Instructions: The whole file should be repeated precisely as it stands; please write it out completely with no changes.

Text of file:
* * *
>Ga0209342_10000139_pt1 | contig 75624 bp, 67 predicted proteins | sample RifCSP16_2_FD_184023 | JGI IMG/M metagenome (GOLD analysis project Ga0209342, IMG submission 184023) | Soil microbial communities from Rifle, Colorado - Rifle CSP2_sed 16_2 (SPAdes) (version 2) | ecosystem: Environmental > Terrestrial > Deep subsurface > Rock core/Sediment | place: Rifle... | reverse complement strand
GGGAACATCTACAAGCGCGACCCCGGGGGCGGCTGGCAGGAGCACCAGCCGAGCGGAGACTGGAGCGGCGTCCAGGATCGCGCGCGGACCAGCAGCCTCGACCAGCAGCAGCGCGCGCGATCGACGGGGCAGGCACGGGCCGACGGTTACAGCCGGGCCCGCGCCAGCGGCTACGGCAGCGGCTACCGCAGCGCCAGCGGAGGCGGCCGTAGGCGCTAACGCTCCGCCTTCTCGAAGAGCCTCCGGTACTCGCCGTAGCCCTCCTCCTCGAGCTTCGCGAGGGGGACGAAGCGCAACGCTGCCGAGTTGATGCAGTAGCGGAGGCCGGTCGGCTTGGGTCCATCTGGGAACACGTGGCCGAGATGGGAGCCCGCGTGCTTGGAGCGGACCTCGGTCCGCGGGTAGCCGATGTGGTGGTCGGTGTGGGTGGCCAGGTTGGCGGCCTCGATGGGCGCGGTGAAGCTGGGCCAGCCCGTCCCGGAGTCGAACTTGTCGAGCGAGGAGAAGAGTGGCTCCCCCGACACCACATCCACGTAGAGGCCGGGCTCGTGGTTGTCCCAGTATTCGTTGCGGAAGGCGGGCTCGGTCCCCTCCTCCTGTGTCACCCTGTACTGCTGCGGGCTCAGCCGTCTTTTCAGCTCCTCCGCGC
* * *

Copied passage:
>Ga0209342_10000139_pt1 | contig 75624 bp, 67 predicted proteins | sample RifCSP16_2_FD_184023 | JGI IMG/M metagenome (GOLD analysis project Ga0209342, IMG submission 184023) | Soil microbial communities from Rifle, Colorado - Rifle CSP2_sed 16_2 (SPAdes) (version 2) | ecosystem: Environmental > Terrestrial > Deep subsurface > Rock core/Sediment | place: Rifle... | reverse complement strand
GGGAACATCTACAAGCGCGACCCCGGGGGCGGCTGGCAGGAGCACCAGCCGAGCGGAGACTGGAGCGGCGTCCAGGATCGCGCGCGGACCAGCAGCCTCGACCAGCAGCAGCGCGCGCGATCGACGGGGCAGGCACGGGCCGACGGTTACAGCCGGGCCCGCGCCAGCGGCTACGGCAGCGGCTACCGCAGCGCCAGCGGAGGCGGCCGTAGGCGCTAACGCTCCGCCTTCTCGAAGAGCCTCCGGTACTCGCCGTAGCCCTCCTCCTCGAGCTTCGCGAGGGGGACGAAGCGCAACGCTGCCGAGTTGATGCAGTAGCGGAGGCCGGTCGGCTTGGGTCCATCTGGGAACACGTGGCCGAGATGGGAGCCCGCGTGCTTGGAGCGGACCTCGGTCCGCGGGTAGCCGATGTGGTGGTCGGTGTGGGTGGCCAGGTTGGCGGCCTCGATGGGCGCGGTGAAGCTGGGCCAGCCCGTCCCGGAGTCGAACTTGTCGAGCGAGGAGAAGAGTGGCTCCCCCGACACCACATCCACGTAGAGGCCGGGCTCGTGGTTGTCCCAGTATTCGTTGCGGAAGGCGGGCTCGGTCCCCTCCTCCTGTGTCACCCTGTACTGCTGCGGGCTCAGCCGTCTTTTCAGCTCCTCCGCGC